Should You Lose to Your Boss in Golf?

By Robert Lee
Focus on having a good time when playing golf with your boss.
Focus on having a good time when playing golf with your boss.

Playing golf with your boss can be an important professional bonding experience. A casual game allows you the opportunity to interact with your boss outside the workplace, especially if it is just the two of you playing. However, you can also waste the opportunity for friendly chit-chat if the game turns into a heated battle. There simply are no hard and fast rules about losing to your boss in golf. The issue is not covered by the rules of golf etiquette, and every situation is different. How competitive to be is colored by a number of factors, including your boss’ personality.


"Golf Digest" recommends playing hard against your boss and trying to win to show your competitiveness. That strategy works well if your boss is as competitive on the golf course as he is at work. If your boss is a lousy golfer and plays only for fun, then you should still feel free to play hard and even win. A boss who loves golf likely will respect your playing ability even if you win.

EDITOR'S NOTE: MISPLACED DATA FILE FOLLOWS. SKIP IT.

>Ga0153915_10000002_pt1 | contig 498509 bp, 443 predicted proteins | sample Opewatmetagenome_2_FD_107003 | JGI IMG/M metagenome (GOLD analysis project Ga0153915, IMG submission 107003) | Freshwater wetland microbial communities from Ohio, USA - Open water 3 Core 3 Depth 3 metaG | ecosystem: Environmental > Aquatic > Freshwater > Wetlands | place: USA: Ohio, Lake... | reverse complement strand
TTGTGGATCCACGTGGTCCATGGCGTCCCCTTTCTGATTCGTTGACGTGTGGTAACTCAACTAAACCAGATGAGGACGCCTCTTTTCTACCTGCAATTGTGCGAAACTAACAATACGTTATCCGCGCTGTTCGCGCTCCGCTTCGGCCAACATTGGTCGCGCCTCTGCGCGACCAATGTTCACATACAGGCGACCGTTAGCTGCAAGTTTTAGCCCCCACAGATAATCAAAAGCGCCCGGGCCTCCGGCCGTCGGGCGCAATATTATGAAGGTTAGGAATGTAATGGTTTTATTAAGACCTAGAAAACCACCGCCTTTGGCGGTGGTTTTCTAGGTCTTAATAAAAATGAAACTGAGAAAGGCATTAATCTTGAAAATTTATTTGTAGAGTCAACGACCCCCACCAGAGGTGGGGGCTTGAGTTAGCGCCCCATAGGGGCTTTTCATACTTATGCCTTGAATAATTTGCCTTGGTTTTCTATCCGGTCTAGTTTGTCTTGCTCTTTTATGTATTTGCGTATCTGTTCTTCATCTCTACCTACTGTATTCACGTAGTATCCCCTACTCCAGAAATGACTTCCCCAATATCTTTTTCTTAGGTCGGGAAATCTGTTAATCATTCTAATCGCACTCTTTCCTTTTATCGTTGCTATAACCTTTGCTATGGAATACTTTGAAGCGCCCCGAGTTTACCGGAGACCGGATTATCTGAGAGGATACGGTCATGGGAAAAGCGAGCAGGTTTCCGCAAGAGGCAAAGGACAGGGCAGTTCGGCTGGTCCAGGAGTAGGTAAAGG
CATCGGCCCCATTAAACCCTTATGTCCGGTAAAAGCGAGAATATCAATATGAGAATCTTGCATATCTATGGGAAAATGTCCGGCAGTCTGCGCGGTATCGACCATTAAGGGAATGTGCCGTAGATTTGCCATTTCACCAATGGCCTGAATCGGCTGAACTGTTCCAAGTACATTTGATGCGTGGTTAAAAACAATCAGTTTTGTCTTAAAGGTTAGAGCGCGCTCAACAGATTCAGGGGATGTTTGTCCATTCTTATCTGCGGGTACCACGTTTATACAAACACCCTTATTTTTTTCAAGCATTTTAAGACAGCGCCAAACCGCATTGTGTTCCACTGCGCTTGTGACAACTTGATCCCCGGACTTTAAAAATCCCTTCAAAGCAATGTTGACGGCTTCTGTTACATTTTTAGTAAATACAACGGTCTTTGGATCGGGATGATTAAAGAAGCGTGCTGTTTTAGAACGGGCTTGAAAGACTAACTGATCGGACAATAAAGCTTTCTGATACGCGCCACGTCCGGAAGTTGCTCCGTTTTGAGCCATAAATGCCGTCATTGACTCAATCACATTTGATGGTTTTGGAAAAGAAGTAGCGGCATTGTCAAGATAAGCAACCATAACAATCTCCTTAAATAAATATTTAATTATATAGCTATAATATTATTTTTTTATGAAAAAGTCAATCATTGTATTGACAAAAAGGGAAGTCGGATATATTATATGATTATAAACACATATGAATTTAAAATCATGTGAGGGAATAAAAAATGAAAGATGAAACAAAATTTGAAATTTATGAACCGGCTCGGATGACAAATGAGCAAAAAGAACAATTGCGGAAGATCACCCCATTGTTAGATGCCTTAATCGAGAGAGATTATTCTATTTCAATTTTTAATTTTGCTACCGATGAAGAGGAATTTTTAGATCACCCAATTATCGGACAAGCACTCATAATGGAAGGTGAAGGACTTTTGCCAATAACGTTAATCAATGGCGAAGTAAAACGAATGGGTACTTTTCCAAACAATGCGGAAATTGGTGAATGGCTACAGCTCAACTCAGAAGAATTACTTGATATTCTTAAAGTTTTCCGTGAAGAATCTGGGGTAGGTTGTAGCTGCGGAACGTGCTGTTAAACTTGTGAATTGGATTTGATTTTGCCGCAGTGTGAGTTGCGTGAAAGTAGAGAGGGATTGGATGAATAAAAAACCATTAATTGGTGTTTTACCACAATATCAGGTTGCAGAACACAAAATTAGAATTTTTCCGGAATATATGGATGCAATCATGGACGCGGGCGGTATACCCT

Allow your boss to set the tone for the game. If your he invites you to his country club and includes two other players, then you absolutely should play your best. On the other hand, if the boss invites you for just a recreational round, then you should approach it that way and not focus so much on winning.


Let your boss suggest the format for the game, according to "Golf Digest." The boss may suggest standard stroke play with individual handicaps used to determine the winner. Or she might suggest a really casual format such as a scramble, which does not require individual scores. Travis Fulton, a PGA-certified golf instructor, suggests in an interview with CBS News simply focusing on creating a fun, relaxed atmosphere that forges a professional bond with your boss. He says having a fun outing trumps winning or losing.


Although you should try to bond with your boss on the course, don't use a golf outing as a chance for a Q&A session about work. Your boss may simply have invited you to play golf to get to know you better. Follow your boss’ lead; talk about work only if the boss brings it up.


Follow the rules of golf etiquette even if your boss or others in your group do not. Know when it's your turn to hit a shot, don't walk across another player’s putting line and don't take too long to hit your shots. If you drink on the course, limit yourself to one beer or a mixed drink. Avoid getting drunk, even if your boss keeps urging you to drink more. Remember to dress appropriately for the course. Call ahead and ask about the dress code if necessary.

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